Last week saw two crypto SPACs in two days. We asked stock analysts, “Who’s next?”
Crypto firms – some as young as a couple of months old – are turning to the public markets for liquidity. At this stage, it’s anyone’s guess as to which company will announce its intention to list next.
The number of announcements has accelerated after the largest U.S. exchange, Coinbase, went public via a direct listing in April.
Crypto lender BlockFi, cross-border payments network Ripple and crypto exchange Kraken are all considering going public.
Crypto exchange Apifiny, bitcoin futures exchange Bakkt, lending fintech SoFi and cryptocurrency trading platform eToro have set plans to go public.
And stablecoin issuer Circle and Peter Thiel-backed crypto exchange Bullish both have special purpose acquisition company (SPAC) deals in motion.
So who’s next?
The most likely suspects for a new public listing are crypto exchanges that could compete against Coinbase – Gemini, Blockchain.com and FTX, said Oppenheimer analyst Owen Lau.
Fees on exchanges are still very high and crypto exchanges have yet to experience a race to zero, and every company in the crypto space relies on exchanges for crypto price data.
“The heart of the capital markets system is the exchange,” Lau said.
Going public allows early investors in a company to cash out. It also gives firms the validation of publicly available financials, allows them to issue additional shares to acquire other firms and offers them a global boost to their brands, Lau added.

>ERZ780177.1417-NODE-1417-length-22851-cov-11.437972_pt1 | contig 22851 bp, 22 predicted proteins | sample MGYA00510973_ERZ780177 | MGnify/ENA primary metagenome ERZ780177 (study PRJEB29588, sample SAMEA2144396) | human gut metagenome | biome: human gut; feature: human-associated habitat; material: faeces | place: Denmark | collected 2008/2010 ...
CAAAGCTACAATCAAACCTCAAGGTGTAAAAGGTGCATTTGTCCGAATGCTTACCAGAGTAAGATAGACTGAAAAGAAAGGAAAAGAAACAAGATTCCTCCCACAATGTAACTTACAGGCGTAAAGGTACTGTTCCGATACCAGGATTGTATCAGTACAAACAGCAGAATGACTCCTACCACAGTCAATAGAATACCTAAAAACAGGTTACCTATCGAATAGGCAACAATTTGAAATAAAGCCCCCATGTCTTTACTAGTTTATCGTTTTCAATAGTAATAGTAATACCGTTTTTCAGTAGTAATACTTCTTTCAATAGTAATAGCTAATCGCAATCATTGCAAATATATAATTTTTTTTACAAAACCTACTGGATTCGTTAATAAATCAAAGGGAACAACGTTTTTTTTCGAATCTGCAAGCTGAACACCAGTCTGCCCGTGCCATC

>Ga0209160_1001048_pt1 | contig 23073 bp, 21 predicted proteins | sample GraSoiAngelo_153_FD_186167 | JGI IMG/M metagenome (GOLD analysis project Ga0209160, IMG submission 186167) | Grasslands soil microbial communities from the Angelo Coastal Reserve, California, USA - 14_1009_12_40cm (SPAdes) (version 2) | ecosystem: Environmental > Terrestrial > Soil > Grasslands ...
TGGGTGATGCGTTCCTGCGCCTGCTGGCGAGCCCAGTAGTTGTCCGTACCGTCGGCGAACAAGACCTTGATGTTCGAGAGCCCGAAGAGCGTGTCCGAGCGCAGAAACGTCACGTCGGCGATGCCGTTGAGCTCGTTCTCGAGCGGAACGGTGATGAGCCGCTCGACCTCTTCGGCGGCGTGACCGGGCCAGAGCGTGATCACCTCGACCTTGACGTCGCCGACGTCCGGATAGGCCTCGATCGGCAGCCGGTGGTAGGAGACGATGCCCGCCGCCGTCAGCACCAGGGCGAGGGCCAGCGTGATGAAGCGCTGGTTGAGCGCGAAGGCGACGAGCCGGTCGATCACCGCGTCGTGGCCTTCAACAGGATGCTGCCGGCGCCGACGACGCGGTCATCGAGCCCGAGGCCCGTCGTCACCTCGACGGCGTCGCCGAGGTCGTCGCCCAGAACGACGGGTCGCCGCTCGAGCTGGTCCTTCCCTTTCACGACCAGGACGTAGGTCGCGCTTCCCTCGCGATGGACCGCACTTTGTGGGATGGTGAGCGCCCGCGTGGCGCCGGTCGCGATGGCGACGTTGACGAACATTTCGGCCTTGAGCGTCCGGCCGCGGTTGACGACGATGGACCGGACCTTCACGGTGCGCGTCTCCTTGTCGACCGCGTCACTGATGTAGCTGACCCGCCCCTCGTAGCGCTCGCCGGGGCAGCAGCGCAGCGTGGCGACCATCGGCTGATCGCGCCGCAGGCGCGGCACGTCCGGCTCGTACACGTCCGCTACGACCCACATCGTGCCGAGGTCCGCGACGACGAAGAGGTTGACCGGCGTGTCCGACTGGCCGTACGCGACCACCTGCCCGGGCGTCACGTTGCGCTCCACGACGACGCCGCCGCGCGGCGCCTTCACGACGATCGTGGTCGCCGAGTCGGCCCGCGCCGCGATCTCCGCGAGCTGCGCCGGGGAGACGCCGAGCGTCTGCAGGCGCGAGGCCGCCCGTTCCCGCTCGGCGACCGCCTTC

Other firms that would be in a position to go public would be those that can serve clients outside just the crypto space, like blockchain sleuthing firm Chainalysis and digital securities firm Securitize, Lau added.
“Those are the dark horses I would think about,” Lau said.
The other crypto vertical that may see more public exits is crypto mining, said Mizuho Securities analyst Dan Dolev.
Following in the footsteps of Riot Blockchain, Hive Blockchain and Marathon Patent Group, these public offerings would include mining firms that are based in the U.S. and see an opportunity to pick up the slack following China’s crypto mining ban or allay environmental concerns.
“It’s almost better to do it when bitcoin’s at $30,000 rather than when it was $60,000 because you get the 50-50 chance of it going up versus down,” Dolev said. “Because stocks are trading on what’s going to happen and not what happened in the past.”
Crypto security firms that offer custody and multi-party computation (MPC) are another key piece of infrastructure that may be looking to be acquired by larger companies (such as PayPal’s purchase of Curv) or go public via a SPAC, Dolev said.
“Option one for a lot of these companies that need to [exit] and can’t find a good enough price will be the SPAC route,” Dolev said.
The odd part of the recent spate of announcements is that there has been no shortage of capital for crypto startups to tap into in the private markets, said Lisa Ellis, an analyst for the brokerage firm MoffettNathanson.
Going public through a SPAC as a young crypto company raises additional questions because being acquired by a shell company doesn’t require these firms to file a proper S-1.
Volatile crypto business cycles are well suited for venture capitalists who expect to be in investments for 10 years, but the public markets have a much shorter, one-to-three-year timeframe for investments, Ellis added.
“When you’re accessing public markets, it makes me want to ask a lot of questions … especially if they’re under 10 years old,” Ellis said. “Because it can cause a lot of problems if your stock price goes down when people are bearish on crypto.”